December 10, 2003
It's not the pupils – it's the management

There's an interesting article in the Telegraph about the differences between a state comprehensive school and an independent school, by Matthew Godfrey, who went from teaching at one to teaching at the other. It's not a surprise that he found the latter school to be more civilised. But he believes that the difference was not so much that the independent school pupils were more civilised in their social backgrounds but that the management of the independent school was better. Simply, the government meddled relentlessly in the running of the state school, and didn't allow it to be run so well. Resources were not the problem. The eagerness of children to learn was not the problem. The problem was that the place was badly run.

… the vast majority of 11-year-olds who started at the comprehensive each September were conscientious and bright, too. Apart from a few notable exceptions, their parents were committed and concerned. It was a sad truth, though, that a significant minority of the children soon became troublemakers, and the number increased steadily over time. A year group that the teachers used to call the "gorgeous" year seven had become the "nightmare" year 10 by the time I left.

A lot of this gradual deterioration was a result of increasing peer pressure and other problems related to the pupils' social background. But there were so many other issues at the comprehensive – many of which had nothing to do with the pupils – that I ceased to believe the problems within the school gates were simply a result of what happened outside them.

In contrast, the independence of judgement of the people running Latymer Upper, which was the consequence of Latymer Upper itself being independent of the government, fed through to its pupils being more independent minded and confident themselves. Meanwhile, at the state comprehensive, the nationalised industry syndrome of indolent, ineffective and demoralised management likewise fed through to the attitude and conduct of the pupils. Several times, the management of the comprehensive …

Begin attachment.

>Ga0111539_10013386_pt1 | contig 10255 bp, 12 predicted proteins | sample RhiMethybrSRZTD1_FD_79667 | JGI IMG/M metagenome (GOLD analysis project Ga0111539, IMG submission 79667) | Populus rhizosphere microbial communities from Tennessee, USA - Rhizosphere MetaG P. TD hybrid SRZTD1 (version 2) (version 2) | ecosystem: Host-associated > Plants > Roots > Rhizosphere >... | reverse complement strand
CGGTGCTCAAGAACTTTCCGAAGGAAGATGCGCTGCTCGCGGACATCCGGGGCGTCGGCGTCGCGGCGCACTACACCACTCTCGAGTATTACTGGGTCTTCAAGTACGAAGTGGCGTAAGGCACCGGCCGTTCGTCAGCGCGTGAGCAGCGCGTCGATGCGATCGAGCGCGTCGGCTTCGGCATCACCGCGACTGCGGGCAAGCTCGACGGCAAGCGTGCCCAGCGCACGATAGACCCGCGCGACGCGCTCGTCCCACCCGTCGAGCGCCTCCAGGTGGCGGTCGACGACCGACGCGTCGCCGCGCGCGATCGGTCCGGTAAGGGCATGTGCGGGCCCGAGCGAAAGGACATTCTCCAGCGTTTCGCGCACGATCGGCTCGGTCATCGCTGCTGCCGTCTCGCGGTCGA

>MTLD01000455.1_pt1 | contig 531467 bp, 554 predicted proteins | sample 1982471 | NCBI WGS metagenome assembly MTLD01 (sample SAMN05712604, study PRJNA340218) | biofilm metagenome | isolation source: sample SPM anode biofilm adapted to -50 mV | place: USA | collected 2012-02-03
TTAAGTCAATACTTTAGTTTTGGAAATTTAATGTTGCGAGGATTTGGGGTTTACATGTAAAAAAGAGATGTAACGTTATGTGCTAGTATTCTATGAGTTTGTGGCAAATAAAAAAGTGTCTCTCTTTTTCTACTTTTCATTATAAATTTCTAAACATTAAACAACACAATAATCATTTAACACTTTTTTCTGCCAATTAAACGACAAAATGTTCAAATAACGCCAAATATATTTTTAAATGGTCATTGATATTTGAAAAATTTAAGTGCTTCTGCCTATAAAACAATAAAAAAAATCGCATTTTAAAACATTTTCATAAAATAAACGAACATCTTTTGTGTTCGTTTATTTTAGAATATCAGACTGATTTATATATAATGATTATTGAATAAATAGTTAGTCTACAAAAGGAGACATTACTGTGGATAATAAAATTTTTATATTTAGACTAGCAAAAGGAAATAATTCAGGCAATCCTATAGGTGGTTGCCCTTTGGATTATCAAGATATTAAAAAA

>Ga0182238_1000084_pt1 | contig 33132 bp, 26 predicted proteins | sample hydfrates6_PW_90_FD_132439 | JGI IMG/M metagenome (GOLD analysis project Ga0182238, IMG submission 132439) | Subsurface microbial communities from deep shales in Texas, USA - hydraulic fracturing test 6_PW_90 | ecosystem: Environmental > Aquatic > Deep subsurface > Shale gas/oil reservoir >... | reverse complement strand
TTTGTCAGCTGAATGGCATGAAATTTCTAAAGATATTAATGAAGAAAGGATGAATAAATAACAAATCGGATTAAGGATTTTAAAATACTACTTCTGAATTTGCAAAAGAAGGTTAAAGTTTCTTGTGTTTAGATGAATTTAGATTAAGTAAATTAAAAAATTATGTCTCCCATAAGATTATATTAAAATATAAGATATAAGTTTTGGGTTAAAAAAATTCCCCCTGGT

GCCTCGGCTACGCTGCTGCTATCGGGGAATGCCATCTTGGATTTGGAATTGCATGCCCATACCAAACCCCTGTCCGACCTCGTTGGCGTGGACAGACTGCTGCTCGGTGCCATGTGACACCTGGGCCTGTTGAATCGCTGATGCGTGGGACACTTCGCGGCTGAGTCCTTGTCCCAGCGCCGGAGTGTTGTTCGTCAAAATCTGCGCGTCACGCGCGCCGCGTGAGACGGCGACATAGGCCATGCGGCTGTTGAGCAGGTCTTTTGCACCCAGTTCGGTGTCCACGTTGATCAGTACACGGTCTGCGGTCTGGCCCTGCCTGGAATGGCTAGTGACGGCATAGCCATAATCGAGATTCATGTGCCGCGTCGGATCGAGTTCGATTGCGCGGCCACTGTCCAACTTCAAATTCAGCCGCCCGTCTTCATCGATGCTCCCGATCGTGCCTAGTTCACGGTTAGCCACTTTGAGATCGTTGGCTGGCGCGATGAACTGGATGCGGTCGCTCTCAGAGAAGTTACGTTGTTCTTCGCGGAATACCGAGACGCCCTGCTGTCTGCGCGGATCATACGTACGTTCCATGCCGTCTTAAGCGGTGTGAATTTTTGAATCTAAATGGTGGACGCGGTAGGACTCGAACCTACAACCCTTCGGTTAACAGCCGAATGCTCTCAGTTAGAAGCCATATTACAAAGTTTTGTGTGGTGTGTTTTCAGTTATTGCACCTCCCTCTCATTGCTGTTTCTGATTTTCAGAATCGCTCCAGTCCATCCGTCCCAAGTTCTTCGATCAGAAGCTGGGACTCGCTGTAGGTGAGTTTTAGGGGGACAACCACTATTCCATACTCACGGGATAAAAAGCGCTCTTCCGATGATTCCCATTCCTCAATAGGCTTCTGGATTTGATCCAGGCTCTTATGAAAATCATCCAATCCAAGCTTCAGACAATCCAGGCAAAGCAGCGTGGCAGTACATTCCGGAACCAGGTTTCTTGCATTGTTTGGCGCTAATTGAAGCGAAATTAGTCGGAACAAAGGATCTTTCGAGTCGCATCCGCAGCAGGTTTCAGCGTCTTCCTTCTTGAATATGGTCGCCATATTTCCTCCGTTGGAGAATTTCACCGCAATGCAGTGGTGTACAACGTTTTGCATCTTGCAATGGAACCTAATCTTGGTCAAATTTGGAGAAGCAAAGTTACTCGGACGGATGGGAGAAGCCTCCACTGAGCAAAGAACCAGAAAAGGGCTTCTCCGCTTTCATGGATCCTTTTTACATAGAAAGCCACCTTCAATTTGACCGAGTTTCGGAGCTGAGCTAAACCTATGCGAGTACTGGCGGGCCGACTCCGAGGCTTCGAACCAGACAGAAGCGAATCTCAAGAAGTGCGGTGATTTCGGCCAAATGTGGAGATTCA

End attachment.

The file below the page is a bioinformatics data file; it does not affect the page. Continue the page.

… refused to allow the expulsion of highly disruptive pupils, preferring to send in expensive but largely ineffectual "consultants" to give advice and monitor teaching and learning. Instead of engendering a sense of ownership or pride in the school, they contributed to a growing culture of tiresome bureaucracy.

Consultants. This final paragraph will strike another chord with all those who are the victims of bad management, not just in schools but anywhere:

The comprehensive had a long and interesting past, too, but it was not shared with the pupils or parents. Its future goals were expressed in a hugely long-winded "mission statement", which was so filled with management gobbledegook that it meant nothing to anyone. If it can learn anything from Latymer, it is that a spirit of independence goes a long way to motivate pupils and teachers.

This blog does not have a mission statement. It just gets on with it, free from government interference.

Posted by Brian Micklethwait at 08:37 PM
Category: SovietisationThe private sector